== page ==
Even though the Warsaw rebellion was crushed, it had some positive effects. First, 100-300 Nazi troops were killed and wounded (almost 10%), vehicles were destroyed, and a month's worth of fuel, food, and other valuable military equipment was consumed. The German troops were also tied up for a month; that includes around a thousand SS, along with the logistics backbone that army motorized formation requires. Less directly, the insurgent's ability to fly Jewish and Polish flags -- powerful symbols of resistance -- for days inspired other resistance fighters, including a much more succesful uprising in 1944. The uprising also delayed deportations, bought time for civilians to arm themselves or run for the forests, and executed collaborators and gestapo agents.
Violence was not the first choice in Warsaw. Jewish resistance leaders tried to comply until it was clear that compliance was a suicide pact. The insurgency didn't go violent until the odds of success were already very low. If other violent insurgencies share this trait, we shouldn't be surprised to see that many of them fail.
Types of Violent Insurgency
Likewise, there is a relevant qualitative aspect. I think you can come up with four categories of violence:
- Indiscriminate, near random violence: This category is actually rather rare. Even terrorists usually select targets for a reason. On 9/11, AQ selected financial, political, and military targets. Insurgencies which have very poor command and control or mixed objectives may feature spasmodic violence which appears to be near-random.
- Violence used to facilitate criminal ends: Often insurgencies are associated with criminal violence. For example, the Afghan Taliban insurgency is often in bed with violent narco-traffickers who happen to share a goal of destabilizing legitimate governance. This sort of violence likely weakens the insurgency by fracturing support.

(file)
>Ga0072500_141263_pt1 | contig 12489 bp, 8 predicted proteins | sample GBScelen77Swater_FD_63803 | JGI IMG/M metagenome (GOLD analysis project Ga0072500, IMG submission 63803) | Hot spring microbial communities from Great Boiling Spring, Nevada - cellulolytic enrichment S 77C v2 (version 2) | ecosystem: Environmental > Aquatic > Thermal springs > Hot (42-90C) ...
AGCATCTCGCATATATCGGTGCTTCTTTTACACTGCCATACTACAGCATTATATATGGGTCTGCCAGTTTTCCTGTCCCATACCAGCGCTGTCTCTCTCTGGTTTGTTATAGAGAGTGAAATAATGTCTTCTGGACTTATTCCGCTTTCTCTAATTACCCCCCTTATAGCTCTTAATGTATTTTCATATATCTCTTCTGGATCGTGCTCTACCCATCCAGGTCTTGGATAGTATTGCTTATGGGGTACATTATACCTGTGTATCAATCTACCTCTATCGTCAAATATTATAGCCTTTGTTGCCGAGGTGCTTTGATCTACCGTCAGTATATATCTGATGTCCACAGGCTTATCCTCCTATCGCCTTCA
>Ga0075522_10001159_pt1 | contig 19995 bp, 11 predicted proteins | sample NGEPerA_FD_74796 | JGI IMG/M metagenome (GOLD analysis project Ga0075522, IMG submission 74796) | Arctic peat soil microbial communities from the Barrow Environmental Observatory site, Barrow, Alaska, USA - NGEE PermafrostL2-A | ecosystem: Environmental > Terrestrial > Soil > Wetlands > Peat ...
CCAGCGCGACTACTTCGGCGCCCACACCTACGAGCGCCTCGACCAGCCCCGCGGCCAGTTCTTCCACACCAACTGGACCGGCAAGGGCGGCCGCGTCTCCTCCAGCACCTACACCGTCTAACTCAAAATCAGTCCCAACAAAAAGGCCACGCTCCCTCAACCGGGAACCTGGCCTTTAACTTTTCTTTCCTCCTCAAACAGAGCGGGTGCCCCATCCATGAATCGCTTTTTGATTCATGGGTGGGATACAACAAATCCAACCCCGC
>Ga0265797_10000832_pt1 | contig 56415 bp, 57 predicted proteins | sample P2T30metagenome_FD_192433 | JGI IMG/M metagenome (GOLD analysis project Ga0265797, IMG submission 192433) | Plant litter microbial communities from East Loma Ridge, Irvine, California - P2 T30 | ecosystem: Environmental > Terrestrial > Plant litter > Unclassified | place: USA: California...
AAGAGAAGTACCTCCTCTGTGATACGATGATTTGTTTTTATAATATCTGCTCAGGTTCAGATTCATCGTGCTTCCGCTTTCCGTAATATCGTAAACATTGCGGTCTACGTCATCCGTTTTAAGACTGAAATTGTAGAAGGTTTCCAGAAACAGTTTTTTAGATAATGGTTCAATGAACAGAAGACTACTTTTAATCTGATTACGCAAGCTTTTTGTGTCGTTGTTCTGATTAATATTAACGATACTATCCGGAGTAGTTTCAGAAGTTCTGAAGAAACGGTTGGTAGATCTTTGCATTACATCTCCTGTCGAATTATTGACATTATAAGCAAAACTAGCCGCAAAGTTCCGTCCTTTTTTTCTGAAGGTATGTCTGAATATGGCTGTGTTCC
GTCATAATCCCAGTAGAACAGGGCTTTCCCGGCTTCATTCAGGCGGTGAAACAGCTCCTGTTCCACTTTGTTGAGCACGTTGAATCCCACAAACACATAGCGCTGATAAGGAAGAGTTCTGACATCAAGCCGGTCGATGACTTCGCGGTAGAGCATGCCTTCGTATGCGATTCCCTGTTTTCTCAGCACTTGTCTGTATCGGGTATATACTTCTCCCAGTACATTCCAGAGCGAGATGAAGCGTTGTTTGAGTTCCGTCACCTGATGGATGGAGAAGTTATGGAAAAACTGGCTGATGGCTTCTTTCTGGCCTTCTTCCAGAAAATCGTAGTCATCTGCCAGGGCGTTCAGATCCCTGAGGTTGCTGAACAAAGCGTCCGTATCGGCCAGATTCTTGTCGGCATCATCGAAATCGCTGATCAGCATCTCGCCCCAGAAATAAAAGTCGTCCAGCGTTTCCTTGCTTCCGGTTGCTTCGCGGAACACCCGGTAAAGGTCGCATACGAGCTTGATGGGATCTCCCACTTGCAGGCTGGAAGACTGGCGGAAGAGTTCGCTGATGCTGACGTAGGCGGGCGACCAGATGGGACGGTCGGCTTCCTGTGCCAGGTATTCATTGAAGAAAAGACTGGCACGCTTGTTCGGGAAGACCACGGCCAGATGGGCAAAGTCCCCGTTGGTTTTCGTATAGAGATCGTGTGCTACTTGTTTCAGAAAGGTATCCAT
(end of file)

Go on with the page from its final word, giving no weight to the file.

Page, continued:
- Violence directed at non-combatants for purposes of intimidation: Night letters, targeted assassinations of "cooperators," and other threatening violence intended to intimidate can be highly effective at at least keeping the population from supporting an insurgency's adversaries. In Vietnam, the Vietcong were able to constantly keep the government of the south off balance through intimidation and assassination in villages in the south. Of course, such thuggish tactics can also backfire; this is likely what happened when the Sunni insurgency in Iraq threw out Al Qaeda, exhausted by AQ's violent tactics.
- Violence directed at legitimate targets in self defense: The example of a black woman arming herself with a rifle to protect her children from the Klan is an example of this type of violent resistance. Afghan insurgents that manage to portray themselves as freedom fighters and direct their violence against "occupying crusaders" might also claim this mantle (at least in the eyes of the public).
The final category seems like it has some benefits. It certainly won't alienate supporters, and it may deter attackers. Of course, it also creates a security dilemma, which could result in uncontrollable violence escalation. If the defenders are unprepared to climb the escalation ladder, then yes, they might get rolled. An example would be a tiny country picking a fight with a big one. However, if the defenders have a credible deterrent capability then it could create conditions for political settlement; the example here would be two nuclear armed states who have the capability to destroy each other (or in a conventional setting, a stalemate where neither side is able to gain a decisive military advantage over the other). The insurgency may also benefit if their opposition has its hands tied; for example, maybe the government does have overwhelming forces but can't bring them to bear due to ROEs or fear of provoking the population because the insurgents melt into the civilian population, who sees them as legitimate defenders.
The challenge, of course, is that it is hard to stay in the last category. If you start climbing an escalation ladder, then you might be willing to use the "enemy of my enemy is my friend" strategy. When the Taliban ally themselves with drug runners because they need as many shooters as they can get, it fractures their support. If the insurgency needs to start "requisitioning" supplies at gunpoint from civilians then they'll risk their base as well. And in any insurgency, there is a risk of poor C2 leading to spasms of uncontrolled violence which hurt the cause.
At the least, I think there is a serious research question here. I haven't done a thorough literature review or anything, but it seems that there are certainly several possibilities out there which are probably based on circumstances. If non-violent insurgency was always the best option, and insurgents are rational actors, then why are the Taliban planting IEDs? Clearly there is at least some perceived benefit to employing a strategy of violent resistance.